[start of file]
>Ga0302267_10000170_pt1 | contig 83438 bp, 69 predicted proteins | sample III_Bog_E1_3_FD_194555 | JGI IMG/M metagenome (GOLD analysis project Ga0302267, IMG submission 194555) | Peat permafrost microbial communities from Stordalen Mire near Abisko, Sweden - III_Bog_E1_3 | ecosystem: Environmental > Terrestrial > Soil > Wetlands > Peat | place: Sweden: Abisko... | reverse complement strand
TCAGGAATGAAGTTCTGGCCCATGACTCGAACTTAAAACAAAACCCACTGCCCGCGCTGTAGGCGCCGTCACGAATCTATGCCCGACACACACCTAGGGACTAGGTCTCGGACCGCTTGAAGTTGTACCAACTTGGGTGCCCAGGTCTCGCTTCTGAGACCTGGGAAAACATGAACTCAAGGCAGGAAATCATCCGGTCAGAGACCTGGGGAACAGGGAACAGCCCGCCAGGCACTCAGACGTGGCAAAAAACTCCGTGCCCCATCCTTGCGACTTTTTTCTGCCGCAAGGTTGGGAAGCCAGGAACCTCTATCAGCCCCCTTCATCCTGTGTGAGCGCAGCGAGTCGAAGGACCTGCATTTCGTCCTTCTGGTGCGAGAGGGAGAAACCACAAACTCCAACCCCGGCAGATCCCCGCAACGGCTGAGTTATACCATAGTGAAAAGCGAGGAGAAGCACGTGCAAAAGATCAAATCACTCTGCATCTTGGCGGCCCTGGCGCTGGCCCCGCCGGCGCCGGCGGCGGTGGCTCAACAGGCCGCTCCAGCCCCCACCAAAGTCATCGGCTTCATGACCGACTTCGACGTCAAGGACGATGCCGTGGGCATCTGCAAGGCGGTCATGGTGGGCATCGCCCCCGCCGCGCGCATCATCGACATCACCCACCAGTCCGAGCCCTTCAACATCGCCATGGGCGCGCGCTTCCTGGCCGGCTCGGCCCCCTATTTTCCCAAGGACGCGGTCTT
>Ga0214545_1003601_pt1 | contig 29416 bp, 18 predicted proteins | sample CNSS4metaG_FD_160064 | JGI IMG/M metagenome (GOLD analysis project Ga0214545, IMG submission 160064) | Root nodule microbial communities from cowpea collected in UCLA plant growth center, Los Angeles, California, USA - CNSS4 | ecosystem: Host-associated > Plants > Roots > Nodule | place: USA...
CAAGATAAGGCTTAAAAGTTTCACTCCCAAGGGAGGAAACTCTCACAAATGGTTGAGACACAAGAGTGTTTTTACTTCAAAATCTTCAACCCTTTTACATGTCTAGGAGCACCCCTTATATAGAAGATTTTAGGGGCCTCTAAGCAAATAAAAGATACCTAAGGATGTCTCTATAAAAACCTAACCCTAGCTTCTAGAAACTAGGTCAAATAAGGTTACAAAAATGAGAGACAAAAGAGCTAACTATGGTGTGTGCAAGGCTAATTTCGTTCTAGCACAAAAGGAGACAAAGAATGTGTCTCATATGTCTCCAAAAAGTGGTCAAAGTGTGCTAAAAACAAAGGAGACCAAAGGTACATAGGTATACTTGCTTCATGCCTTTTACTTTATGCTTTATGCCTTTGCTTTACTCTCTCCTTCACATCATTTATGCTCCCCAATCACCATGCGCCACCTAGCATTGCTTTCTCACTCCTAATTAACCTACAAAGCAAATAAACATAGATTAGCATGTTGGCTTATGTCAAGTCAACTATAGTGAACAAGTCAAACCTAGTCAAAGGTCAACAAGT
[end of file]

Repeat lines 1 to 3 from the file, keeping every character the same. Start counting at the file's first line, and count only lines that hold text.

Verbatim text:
>Ga0302267_10000170_pt1 | contig 83438 bp, 69 predicted proteins | sample III_Bog_E1_3_FD_194555 | JGI IMG/M metagenome (GOLD analysis project Ga0302267, IMG submission 194555) | Peat permafrost microbial communities from Stordalen Mire near Abisko, Sweden - III_Bog_E1_3 | ecosystem: Environmental > Terrestrial > Soil > Wetlands > Peat | place: Sweden: Abisko... | reverse complement strand
TCAGGAATGAAGTTCTGGCCCATGACTCGAACTTAAAACAAAACCCACTGCCCGCGCTGTAGGCGCCGTCACGAATCTATGCCCGACACACACCTAGGGACTAGGTCTCGGACCGCTTGAAGTTGTACCAACTTGGGTGCCCAGGTCTCGCTTCTGAGACCTGGGAAAACATGAACTCAAGGCAGGAAATCATCCGGTCAGAGACCTGGGGAACAGGGAACAGCCCGCCAGGCACTCAGACGTGGCAAAAAACTCCGTGCCCCATCCTTGCGACTTTTTTCTGCCGCAAGGTTGGGAAGCCAGGAACCTCTATCAGCCCCCTTCATCCTGTGTGAGCGCAGCGAGTCGAAGGACCTGCATTTCGTCCTTCTGGTGCGAGAGGGAGAAACCACAAACTCCAACCCCGGCAGATCCCCGCAACGGCTGAGTTATACCATAGTGAAAAGCGAGGAGAAGCACGTGCAAAAGATCAAATCACTCTGCATCTTGGCGGCCCTGGCGCTGGCCCCGCCGGCGCCGGCGGCGGTGGCTCAACAGGCCGCTCCAGCCCCCACCAAAGTCATCGGCTTCATGACCGACTTCGACGTCAAGGACGATGCCGTGGGCATCTGCAAGGCGGTCATGGTGGGCATCGCCCCCGCCGCGCGCATCATCGACATCACCCACCAGTCCGAGCCCTTCAACATCGCCATGGGCGCGCGCTTCCTGGCCGGCTCGGCCCCCTATTTTCCCAAGGACGCGGTCTT
>Ga0214545_1003601_pt1 | contig 29416 bp, 18 predicted proteins | sample CNSS4metaG_FD_160064 | JGI IMG/M metagenome (GOLD analysis project Ga0214545, IMG submission 160064) | Root nodule microbial communities from cowpea collected in UCLA plant growth center, Los Angeles, California, USA - CNSS4 | ecosystem: Host-associated > Plants > Roots > Nodule | place: USA...